CONCLUSION

Study Limitations

The quasi-experimental design that we used here controls for some threats to validity (i.e., history and maturity) that are of great relevance to this type of prevention work. However, in the context of a program that was successful in attracting the target group (students at the highest risk of early sexual activity and pregnancy) to join, the challenge of finding an ideal comparison group was even greater. The self-selection process in which students joined both the intervention and comparison group further challenged the design, since students had different incentives, and thus different motivations, to join either group.

We could not randomly assign students to groups, given the voluntary nature of Project IMPPACT and the need for long-term follow-up. While the students in the intervention and comparison groups were from the same neighborhoods and schools and had a wide variety of behaviors and risks, the self-selection produced some differences between the intervention and comparison groups. The result was a somewhat "needier" intervention group.

Those who were in the original cohort and those who remained one year later differed somewhat, although there were few systematic differences between intervention and comparison students in loss to follow-up. Some students in the follow-up were reached by mail, rather than at their schools. While this approach offered less control over the circumstances under which the survey was completed, the mail survey approach was the only way to reach students who would otherwise have been completely lost to follow-up. When we assessed critical variables such as sexual activity rates for mail surveys vs. in-school surveys, we found no significant differences in reporting of risk behaviors.

The samples used in these analyses were small, and the various subgroups differed in size. Furthermore, our analyses included only students with valid data at all three test points; this reduced group sizes even more and increased discrepancies in cell sizes. These factors resulted in low power and made it more difficult to achieve statistically significant results.

Interpretation

The challenge for adolescent pregnancy and disease prevention programs is to develop interventions that encourage students to delay the onset of sexual activity, address the needs of young people who are already sexually active to reduce their risk, instill knowledgeable, responsible and healthy attitudes toward sex, and support positive parent-child communication. The small-group model presented here, which is based on social cognitive theory, may be better suited than traditional classroom education to addressing sensitive areas of adolescent development. We hypothesized that because it focused on mental health issues and on building skills and strengths in young people, this approach would have the most impact on psychosocial variables, parental communication and relationship variables, and attitudes related to sexual activity. (We also recognized that the potential for a short-term, in-school intervention to have an impact on behavior would be limited.)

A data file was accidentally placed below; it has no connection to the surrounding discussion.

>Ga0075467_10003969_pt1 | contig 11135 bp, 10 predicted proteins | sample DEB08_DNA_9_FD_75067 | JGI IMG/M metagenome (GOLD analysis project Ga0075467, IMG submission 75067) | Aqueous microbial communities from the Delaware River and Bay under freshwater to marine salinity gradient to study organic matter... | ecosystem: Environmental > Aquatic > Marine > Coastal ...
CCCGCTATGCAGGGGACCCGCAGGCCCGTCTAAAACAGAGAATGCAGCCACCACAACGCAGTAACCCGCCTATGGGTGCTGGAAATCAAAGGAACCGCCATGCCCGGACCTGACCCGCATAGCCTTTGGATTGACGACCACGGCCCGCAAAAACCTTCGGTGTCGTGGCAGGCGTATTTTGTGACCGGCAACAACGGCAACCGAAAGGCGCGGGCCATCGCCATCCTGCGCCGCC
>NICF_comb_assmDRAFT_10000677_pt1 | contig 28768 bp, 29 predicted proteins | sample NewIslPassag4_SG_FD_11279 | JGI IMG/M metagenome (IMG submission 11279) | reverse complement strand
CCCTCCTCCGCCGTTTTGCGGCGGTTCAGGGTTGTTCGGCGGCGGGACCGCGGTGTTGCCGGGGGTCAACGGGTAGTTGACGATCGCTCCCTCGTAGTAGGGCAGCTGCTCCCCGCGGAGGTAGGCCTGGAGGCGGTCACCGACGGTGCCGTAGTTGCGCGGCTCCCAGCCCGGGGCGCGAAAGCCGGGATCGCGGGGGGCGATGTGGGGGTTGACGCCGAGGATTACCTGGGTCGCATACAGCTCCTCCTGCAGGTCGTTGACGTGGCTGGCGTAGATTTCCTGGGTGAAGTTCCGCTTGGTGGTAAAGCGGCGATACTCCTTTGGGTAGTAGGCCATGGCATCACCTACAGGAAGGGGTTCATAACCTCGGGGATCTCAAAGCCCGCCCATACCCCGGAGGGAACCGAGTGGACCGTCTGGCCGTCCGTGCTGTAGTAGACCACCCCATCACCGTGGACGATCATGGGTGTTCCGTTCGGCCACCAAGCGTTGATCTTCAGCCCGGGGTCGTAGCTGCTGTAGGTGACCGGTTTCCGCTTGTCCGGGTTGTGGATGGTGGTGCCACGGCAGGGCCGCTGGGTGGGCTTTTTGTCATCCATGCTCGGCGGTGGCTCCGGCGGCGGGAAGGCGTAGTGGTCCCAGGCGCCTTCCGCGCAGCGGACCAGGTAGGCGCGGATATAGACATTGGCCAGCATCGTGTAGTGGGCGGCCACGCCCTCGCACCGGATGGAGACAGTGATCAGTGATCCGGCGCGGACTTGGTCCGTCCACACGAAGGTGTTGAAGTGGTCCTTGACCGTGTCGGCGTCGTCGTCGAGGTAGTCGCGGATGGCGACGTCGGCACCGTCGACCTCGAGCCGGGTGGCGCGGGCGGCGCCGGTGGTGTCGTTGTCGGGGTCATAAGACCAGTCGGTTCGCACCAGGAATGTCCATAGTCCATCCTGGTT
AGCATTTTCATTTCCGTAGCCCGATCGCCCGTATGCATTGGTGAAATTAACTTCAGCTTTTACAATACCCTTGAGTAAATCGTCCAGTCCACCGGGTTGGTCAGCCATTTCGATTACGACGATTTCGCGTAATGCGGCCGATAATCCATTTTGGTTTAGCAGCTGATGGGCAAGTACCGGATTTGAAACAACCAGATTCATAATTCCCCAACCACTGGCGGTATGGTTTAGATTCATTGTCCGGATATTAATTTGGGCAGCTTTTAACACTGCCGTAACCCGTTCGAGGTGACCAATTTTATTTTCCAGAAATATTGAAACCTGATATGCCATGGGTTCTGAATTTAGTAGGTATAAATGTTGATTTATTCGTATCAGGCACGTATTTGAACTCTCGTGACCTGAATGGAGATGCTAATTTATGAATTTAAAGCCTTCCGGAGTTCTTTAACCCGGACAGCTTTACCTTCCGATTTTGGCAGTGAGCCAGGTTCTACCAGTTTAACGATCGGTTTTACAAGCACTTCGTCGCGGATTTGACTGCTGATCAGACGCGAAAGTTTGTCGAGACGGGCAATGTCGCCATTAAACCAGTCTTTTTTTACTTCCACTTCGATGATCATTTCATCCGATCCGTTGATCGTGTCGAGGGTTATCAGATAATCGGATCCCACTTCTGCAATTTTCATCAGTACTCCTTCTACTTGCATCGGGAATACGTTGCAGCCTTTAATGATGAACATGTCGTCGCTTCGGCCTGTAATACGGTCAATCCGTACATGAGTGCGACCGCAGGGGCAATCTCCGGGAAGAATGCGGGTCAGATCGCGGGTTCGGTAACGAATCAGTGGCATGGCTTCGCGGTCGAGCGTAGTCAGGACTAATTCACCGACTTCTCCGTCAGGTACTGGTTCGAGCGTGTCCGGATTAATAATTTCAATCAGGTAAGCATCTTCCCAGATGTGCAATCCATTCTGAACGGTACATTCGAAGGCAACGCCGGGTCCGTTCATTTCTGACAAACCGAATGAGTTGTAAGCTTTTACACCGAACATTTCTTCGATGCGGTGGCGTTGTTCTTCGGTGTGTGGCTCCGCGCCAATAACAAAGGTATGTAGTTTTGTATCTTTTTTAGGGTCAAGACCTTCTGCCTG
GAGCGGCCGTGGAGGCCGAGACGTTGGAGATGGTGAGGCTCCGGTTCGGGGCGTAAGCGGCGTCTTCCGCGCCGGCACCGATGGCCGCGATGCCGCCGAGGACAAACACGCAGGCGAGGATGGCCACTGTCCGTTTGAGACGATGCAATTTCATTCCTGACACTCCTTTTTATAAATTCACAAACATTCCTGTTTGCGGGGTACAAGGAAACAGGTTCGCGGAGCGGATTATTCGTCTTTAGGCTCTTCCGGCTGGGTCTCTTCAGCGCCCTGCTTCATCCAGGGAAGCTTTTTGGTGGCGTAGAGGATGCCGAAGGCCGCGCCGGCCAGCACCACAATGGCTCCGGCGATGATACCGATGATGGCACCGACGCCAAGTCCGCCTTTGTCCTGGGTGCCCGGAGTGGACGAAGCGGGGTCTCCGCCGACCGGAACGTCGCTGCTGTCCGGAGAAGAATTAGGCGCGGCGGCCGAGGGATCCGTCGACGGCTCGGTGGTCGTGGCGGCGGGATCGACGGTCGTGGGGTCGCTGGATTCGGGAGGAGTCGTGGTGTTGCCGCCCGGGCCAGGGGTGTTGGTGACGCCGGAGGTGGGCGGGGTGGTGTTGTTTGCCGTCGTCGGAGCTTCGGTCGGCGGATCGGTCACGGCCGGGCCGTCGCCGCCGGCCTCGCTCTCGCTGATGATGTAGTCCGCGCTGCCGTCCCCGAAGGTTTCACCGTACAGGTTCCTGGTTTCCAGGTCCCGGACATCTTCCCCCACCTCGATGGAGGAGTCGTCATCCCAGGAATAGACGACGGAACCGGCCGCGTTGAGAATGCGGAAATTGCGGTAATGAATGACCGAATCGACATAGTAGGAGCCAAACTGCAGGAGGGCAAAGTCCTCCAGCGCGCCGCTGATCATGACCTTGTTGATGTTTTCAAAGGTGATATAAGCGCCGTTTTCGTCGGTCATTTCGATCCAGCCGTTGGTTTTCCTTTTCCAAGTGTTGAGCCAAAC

Our evaluation results support some, but not all, of these hypotheses. The approach was associated with long-term positive gains among intervention students in a sense of control over their lives, in attitudes about the appropriateness of teenage sex and, notably, in their self-reported relationships and communication with their parents one year after participating in the program. Although the data suggested short-term outcomes in the opposite of the desired direction for a few variables, these differences were not significant one year later.

The continued challenge of changing attitudes about teenage pregnancy among a group of young people who are in a social context in which adolescent parenting is common, the difficulty of addressing mental health issues of depression and self-esteem in a short-term school intervention and the challenges of changing adolescent sexual behavior are all evident in our data. Furthermore, the lack of significant outcomes among the students who were already or who became sexually active suggests that these students are an especially challenging group, whose needs may not be met within the context of an abstinence-focused, school-based program.

A variety of studies have shown that affecting sexual behavior within a school-based program is consistently difficult. The evaluation described here was further challenged by a study population with numerous risk factors: early sexual activity, truancy, repetition of a grade in school, coresidence with a single parent, and substance use, as well as the extent to which sexual behaviors and risks are commonplace in their peer cultures.